Columbian School approves new major

Students can major in women’s studies after the Columbian School of Arts and Sciences faculty unanimously approved the new option Dec. 1.

The CSAS faculty approved two five-year master’s-bachelor’s degree programs, a BA in women’s studies, MA in public policy with a concentration in women’s studies and an MA/BA in women’s studies, said Heidi Lindemann, executive aide of the women’s studies department.

Students have shown interest in the new major, Lindemann said.

We’ve got four people who have officially declared within the first week and probably about six to ten others who are on their way but just haven’t done the official form, she said.

GW has had a master’s program in women’s studies for 27 years, making it the oldest of its kind in the country. GW students have had the option of a women’s studies minor since 1989.

(The women’s studies program) has gotten stronger in the past years, with the appointment of uniquely outstanding faculty, GW President Stephen Joel Trachtenberg said. We expect great things from them.

Women’s Studies department Director Diane Bell said 10 of 14 universities with comparable women’s studies departments to GW offer women’s studies majors.

We’ve been out of line, she said.

Bell said the major was created partly in response to student requests. She said the University was losing students who may not have chosen GW because it did not offer a women’s studies major, and the undergraduate major may help recruiting for the graduate program.

Senior Molly Adler said she has already arranged to double major in psychology and women’s studies.

I was very excited when I heard there was a major and they were going to accommodate graduating seniors, she said. I’ve taken as many women’s studies courses as possible. It’s much more relevant to what I think I will be doing in my career – whatever that may be.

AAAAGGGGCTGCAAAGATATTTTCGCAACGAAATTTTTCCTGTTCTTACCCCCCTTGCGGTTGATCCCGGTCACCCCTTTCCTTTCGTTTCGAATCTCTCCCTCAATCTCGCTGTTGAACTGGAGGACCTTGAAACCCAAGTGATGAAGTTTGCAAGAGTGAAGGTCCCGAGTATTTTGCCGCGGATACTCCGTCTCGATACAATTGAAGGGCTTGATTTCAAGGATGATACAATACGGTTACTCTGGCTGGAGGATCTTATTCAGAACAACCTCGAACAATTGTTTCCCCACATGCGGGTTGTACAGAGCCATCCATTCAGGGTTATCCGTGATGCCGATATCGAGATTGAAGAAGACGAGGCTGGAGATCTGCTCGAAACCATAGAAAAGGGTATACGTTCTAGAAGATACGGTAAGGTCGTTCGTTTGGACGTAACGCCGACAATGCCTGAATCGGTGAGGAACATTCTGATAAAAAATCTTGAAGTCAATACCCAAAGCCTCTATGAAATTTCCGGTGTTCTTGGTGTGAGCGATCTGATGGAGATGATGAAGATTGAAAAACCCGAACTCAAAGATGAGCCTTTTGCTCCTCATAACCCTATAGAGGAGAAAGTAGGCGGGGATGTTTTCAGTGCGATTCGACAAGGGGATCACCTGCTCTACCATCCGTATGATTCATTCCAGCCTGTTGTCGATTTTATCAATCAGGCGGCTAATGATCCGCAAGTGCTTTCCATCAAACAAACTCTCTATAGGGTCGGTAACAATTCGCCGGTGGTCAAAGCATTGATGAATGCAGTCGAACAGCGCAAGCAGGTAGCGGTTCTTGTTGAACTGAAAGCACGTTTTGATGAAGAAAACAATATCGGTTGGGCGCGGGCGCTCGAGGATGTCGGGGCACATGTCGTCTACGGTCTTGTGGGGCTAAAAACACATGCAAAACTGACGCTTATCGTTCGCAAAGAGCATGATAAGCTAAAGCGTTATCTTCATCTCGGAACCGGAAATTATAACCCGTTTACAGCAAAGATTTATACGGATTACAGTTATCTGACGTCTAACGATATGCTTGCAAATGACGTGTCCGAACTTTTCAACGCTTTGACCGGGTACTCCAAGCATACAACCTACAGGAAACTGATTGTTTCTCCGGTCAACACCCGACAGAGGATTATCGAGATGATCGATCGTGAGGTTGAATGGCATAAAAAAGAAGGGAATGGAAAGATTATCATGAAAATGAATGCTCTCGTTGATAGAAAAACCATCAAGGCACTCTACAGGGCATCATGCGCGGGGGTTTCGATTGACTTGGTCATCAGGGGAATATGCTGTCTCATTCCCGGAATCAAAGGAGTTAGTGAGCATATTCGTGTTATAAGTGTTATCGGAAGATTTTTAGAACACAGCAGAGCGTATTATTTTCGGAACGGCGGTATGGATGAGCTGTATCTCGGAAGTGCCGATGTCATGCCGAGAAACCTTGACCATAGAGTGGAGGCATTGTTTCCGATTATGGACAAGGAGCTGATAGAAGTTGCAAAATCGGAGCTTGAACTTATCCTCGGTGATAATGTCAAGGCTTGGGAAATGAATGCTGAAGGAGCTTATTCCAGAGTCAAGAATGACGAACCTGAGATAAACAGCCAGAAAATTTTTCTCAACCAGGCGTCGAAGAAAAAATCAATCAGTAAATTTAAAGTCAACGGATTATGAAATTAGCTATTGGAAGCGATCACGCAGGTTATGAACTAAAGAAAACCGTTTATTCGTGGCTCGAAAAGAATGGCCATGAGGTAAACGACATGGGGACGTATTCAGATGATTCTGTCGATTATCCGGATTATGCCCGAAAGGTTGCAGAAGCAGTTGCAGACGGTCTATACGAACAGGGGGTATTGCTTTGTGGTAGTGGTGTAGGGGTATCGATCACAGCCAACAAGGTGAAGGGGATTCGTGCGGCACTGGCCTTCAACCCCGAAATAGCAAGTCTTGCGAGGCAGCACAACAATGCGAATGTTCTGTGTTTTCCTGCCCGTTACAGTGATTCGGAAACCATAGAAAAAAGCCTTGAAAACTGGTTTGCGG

Adler said she is glad the Women’s Studies department accommodated graduating seniors who wanted to declare the major – especially because one of the requirements for the major, a senior seminar, will not be offered until next fall.

Basically, it was like how do we find women’s studies credits in your schedule? Adler said. I’m taking a (graduate) class in women’s studies and I’m going arrange with the professor a project that will fulfill (the seminar) requirement. We’re kind of figuring it out as we go.

Bell said students majoring in women’s studies will benefit from the program’s emphasis on research and theory.

Students will come out (of GW) with broad range of interests, but we know they have rigor in theory and undertaken a piece of research, she said.

Bell said a women’s studies committee and advisory body of faculty in the department and related disciplines worked on a proposal for the major by surveying other women’s studies majors at other schools and other majors at the University.

After the CSAS faculty approved the senior seminar course earlier this year, Bell said a curriculum committee reviewed the department’s courses, personnel and GW standards and approved the major.

The department worked with the Gelman Library to make sure the library has all the resources to support the research necessary for the major, Bell said.

We now have all the courses we need, and a strong faculty, Bell said.

The major’s prerequisite is Women’s Studies 001, Women in Western Civilization. Women’s studies majors must complete four 100-level courses, including Introduction to Women’s Studies, Varieties of Feminist Theory and the senior seminar in addition to six 100-level courses within the department, according to the women’s studies department Web site.

Adler said the major is a step forward for GW.

A lot of feminist events on campus would make mention that we don’t have a major and we need one, she said. I knew that one day there would be a major, I just didn’t know it would be this semester.
-Sarah Lechner contributed to this report.

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